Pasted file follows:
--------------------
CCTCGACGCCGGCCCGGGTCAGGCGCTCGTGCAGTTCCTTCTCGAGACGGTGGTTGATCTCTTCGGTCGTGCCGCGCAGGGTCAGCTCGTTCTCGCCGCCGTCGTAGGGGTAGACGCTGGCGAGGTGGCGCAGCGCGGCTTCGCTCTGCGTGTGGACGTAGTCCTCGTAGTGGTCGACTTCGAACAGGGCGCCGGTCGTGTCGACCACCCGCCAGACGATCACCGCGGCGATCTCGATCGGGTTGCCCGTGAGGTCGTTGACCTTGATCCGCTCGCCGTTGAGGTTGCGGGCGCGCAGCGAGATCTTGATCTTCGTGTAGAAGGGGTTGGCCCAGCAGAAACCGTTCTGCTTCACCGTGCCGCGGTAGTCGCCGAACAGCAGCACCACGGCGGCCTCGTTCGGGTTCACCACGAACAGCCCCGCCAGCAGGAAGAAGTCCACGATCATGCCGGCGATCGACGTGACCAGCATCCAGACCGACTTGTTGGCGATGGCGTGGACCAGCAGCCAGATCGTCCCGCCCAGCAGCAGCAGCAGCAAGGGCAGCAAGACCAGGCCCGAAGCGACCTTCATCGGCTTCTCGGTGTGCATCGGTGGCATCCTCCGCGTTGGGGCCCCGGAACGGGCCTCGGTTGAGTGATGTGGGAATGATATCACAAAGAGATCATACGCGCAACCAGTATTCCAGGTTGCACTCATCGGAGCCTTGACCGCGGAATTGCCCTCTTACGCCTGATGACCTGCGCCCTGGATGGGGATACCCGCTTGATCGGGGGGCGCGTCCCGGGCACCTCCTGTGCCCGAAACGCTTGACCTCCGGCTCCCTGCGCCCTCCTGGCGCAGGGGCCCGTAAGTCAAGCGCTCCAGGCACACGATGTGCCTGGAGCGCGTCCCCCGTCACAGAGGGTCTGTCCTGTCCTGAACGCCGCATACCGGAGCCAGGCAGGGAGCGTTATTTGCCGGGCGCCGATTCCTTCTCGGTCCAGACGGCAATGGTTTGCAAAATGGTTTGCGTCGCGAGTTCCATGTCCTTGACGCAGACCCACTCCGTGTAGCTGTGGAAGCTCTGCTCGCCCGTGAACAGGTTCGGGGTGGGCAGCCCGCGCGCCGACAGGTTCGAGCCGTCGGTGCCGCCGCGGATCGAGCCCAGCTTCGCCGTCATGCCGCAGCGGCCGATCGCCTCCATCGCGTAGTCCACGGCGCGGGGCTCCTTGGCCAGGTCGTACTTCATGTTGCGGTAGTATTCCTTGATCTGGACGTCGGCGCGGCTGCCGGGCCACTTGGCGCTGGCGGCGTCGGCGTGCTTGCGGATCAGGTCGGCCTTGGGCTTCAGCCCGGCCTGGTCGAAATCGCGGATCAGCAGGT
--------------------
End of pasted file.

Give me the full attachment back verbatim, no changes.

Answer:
CCTCGACGCCGGCCCGGGTCAGGCGCTCGTGCAGTTCCTTCTCGAGACGGTGGTTGATCTCTTCGGTCGTGCCGCGCAGGGTCAGCTCGTTCTCGCCGCCGTCGTAGGGGTAGACGCTGGCGAGGTGGCGCAGCGCGGCTTCGCTCTGCGTGTGGACGTAGTCCTCGTAGTGGTCGACTTCGAACAGGGCGCCGGTCGTGTCGACCACCCGCCAGACGATCACCGCGGCGATCTCGATCGGGTTGCCCGTGAGGTCGTTGACCTTGATCCGCTCGCCGTTGAGGTTGCGGGCGCGCAGCGAGATCTTGATCTTCGTGTAGAAGGGGTTGGCCCAGCAGAAACCGTTCTGCTTCACCGTGCCGCGGTAGTCGCCGAACAGCAGCACCACGGCGGCCTCGTTCGGGTTCACCACGAACAGCCCCGCCAGCAGGAAGAAGTCCACGATCATGCCGGCGATCGACGTGACCAGCATCCAGACCGACTTGTTGGCGATGGCGTGGACCAGCAGCCAGATCGTCCCGCCCAGCAGCAGCAGCAGCAAGGGCAGCAAGACCAGGCCCGAAGCGACCTTCATCGGCTTCTCGGTGTGCATCGGTGGCATCCTCCGCGTTGGGGCCCCGGAACGGGCCTCGGTTGAGTGATGTGGGAATGATATCACAAAGAGATCATACGCGCAACCAGTATTCCAGGTTGCACTCATCGGAGCCTTGACCGCGGAATTGCCCTCTTACGCCTGATGACCTGCGCCCTGGATGGGGATACCCGCTTGATCGGGGGGCGCGTCCCGGGCACCTCCTGTGCCCGAAACGCTTGACCTCCGGCTCCCTGCGCCCTCCTGGCGCAGGGGCCCGTAAGTCAAGCGCTCCAGGCACACGATGTGCCTGGAGCGCGTCCCCCGTCACAGAGGGTCTGTCCTGTCCTGAACGCCGCATACCGGAGCCAGGCAGGGAGCGTTATTTGCCGGGCGCCGATTCCTTCTCGGTCCAGACGGCAATGGTTTGCAAAATGGTTTGCGTCGCGAGTTCCATGTCCTTGACGCAGACCCACTCCGTGTAGCTGTGGAAGCTCTGCTCGCCCGTGAACAGGTTCGGGGTGGGCAGCCCGCGCGCCGACAGGTTCGAGCCGTCGGTGCCGCCGCGGATCGAGCCCAGCTTCGCCGTCATGCCGCAGCGGCCGATCGCCTCCATCGCGTAGTCCACGGCGCGGGGCTCCTTGGCCAGGTCGTACTTCATGTTGCGGTAGTATTCCTTGATCTGGACGTCGGCGCGGCTGCCGGGCCACTTGGCGCTGGCGGCGTCGGCGTGCTTGCGGATCAGGTCGGCCTTGGGCTTCAGCCCGGCCTGGTCGAAATCGCGGATCAGCAGGT